One of the things I focus on when teaching teachers is the role of questions in teaching. To raise the expected level of thinking, the kinds of questions we ask matter. When I ask, “Does anyone know …?”, students can honestly answer that question with “I don’t”. If I ask, “Is this the reason…?”, students have a 50/50 chance with this yes/no question. So, I try very hard to not ask yes/no or dichotomous questions and encourage my students to do the same. Yet, yes/no questions are part of our daily exchanges and breaking this habit is difficult.
When I was a first year teacher, I told my 9th graders that I would buy them pizza if they caught me asking yes/no questions 50 times. We kept track with tallies and eventually one class got pizza. Then a colleague of mine accused me of “bribing my students to behave” (people suck). After a few weeks of having students try to catch me in the act of asking yes/no questions, I had to stop as the students started paying more attention to the kind of question and less attention to the content of the question. Yet, I made a lot of progress very quickly in eliminating my use of yes/no questions in my teaching.
Below are some strategies I’ve used to move my questions away from yes/no and toward more thought-provoking questions:
1) Start every question with “What”, “How”, or “Why“. I cannot think of a way to ask a yes/no questions if the question starts with one of these three words. While I can certainly ask low-level questions with these words, at the very least, these questions are likely to be open-ended. Of course, this means I have to actually want to hear multiple responses instead of just a very specific response.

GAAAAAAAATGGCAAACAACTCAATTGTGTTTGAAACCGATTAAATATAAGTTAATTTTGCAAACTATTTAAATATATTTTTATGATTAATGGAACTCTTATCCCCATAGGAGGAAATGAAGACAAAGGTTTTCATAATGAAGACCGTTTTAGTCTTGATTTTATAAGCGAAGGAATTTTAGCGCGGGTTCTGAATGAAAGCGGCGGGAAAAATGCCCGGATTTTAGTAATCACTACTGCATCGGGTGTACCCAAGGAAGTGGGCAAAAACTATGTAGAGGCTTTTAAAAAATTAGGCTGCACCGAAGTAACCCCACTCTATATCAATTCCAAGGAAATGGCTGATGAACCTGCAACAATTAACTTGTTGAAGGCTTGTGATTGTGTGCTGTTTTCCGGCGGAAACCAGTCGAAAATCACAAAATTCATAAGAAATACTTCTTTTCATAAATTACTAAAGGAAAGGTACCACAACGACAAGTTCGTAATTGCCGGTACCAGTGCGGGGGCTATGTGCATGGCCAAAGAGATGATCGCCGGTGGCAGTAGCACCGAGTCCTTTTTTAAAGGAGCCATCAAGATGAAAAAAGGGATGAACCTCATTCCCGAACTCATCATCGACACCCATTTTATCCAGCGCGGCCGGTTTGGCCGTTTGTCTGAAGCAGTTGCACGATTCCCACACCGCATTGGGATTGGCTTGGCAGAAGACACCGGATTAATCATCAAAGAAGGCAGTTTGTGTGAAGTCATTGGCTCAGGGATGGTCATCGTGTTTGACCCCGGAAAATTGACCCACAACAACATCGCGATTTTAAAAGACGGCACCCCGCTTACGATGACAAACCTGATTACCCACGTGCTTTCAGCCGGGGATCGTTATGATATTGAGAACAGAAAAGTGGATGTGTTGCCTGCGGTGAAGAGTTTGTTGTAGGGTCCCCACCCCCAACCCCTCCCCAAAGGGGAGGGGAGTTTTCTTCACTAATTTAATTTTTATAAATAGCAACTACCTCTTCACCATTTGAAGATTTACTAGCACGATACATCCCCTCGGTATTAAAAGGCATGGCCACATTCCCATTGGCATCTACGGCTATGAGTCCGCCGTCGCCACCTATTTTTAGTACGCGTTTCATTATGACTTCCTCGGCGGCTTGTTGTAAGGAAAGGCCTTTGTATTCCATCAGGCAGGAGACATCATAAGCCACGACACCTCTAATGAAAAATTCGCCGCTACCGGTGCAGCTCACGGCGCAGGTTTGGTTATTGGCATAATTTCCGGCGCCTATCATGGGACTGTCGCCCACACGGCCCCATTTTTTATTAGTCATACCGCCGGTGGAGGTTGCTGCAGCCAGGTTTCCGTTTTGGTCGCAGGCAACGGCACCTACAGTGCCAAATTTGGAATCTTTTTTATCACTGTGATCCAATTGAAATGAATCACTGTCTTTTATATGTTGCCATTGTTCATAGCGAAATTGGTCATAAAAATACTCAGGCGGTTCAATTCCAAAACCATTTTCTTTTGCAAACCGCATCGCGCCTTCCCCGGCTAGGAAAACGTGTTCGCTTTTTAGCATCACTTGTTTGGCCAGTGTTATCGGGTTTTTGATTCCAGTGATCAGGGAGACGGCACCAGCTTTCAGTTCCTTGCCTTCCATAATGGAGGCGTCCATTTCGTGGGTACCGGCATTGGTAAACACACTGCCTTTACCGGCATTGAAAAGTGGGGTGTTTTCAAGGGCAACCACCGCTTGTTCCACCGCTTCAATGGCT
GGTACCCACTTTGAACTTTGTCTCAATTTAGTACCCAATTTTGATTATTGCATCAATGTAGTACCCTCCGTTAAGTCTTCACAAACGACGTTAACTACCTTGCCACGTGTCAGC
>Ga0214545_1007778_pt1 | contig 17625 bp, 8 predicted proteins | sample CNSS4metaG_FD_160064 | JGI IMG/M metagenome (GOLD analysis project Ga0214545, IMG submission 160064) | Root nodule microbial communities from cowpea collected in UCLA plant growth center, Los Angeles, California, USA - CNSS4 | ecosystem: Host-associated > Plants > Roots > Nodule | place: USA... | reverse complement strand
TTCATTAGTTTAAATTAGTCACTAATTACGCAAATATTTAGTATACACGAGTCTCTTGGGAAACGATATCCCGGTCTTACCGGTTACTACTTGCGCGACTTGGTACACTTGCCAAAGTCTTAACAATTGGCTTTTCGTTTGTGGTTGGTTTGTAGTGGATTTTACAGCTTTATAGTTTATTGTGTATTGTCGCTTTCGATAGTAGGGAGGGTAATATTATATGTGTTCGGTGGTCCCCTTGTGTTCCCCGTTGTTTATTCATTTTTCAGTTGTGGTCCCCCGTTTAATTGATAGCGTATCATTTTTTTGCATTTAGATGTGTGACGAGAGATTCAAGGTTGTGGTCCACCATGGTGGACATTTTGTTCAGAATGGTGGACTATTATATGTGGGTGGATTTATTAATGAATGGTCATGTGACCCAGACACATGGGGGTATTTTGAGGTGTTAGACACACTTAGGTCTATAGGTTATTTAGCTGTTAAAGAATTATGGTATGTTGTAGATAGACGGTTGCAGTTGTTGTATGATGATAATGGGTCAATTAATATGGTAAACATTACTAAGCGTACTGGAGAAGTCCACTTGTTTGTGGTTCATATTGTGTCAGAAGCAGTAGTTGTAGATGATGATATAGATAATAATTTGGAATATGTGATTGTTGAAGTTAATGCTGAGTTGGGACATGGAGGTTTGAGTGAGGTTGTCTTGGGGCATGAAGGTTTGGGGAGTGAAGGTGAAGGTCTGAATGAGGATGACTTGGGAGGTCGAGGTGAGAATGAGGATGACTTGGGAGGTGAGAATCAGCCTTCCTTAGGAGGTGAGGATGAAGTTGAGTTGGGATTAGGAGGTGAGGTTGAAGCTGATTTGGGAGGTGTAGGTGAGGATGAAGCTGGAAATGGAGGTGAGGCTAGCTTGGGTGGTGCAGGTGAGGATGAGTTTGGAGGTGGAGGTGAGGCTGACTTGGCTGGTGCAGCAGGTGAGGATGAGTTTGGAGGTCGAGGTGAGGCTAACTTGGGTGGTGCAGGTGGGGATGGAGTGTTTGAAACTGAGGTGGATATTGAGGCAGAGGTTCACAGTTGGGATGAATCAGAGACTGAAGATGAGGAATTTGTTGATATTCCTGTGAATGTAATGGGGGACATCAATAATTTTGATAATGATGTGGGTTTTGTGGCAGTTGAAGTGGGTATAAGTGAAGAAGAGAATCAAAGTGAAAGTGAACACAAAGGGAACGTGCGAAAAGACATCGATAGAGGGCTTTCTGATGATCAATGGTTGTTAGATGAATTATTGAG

2) Ask the better question first. Some people claim we have to ask the yes/no question first so we can ask the follow up thought-provoking questions. This is not true. One example of asking the yes/no question first is, “Do you think the phases of the moon are caused by the Earth’s shadow?” (Student response). “Why?” The first question is unnecessary. Instead, we could ask, “How do you think the Earth relates to the phases of the moon?” Or “Why can’t the moon phases be explained by the Earth’s shadow?” In the latter question, I am giving the students some information, but am asking them to explain. Even if we asked the yes/no question first, the students could simply be guessing.
3) Increase wait time. Most teachers only allow for less than a second of silence between utterances. If we are asking better questions, this is not enough time for students to process. Not only are we robbing our students of processing time, but also ourselves. Raising our wait time to 3-4 seconds (after our questions and after students’ responses) will increase student participation and gives us time to think more carefully about how to phrase the next question.
4) Record my teaching and watch it regularly. When I first started recording myself I was shocked at how bad I was at doing the things I thought I was doing. I learned in my preservice education that extended teacher talk and yes/no questions are not best practice. Yet after weeks of student teaching, I was still doing most of the talking and asking way too many yes/no questions. Watching my teaching was a tremendous wake up call. I still record myself regularly to help guard against slipping back into old patterns.
Is there ever a time to ask yes/no questions? Yes (See what I did there). If a kid looks like they are going to vomit, I don’t need them to explain, I just need to know if they need to go to the bathroom. I once had a mute student who would only communicate with nods and head shakes during verbal exchanges. I certainly expected that student to explain their thinking in writing, but when talking with them verbally, it made no sense to ask them “why” questions. Yet, I think we should tread lightly when looking for reasons to not ask better questions. Perhaps, instead of asking, “Is there ever a time to ask yes/no questions?”, we should ask, “Why should we work harder to avoid yes/no questions?”
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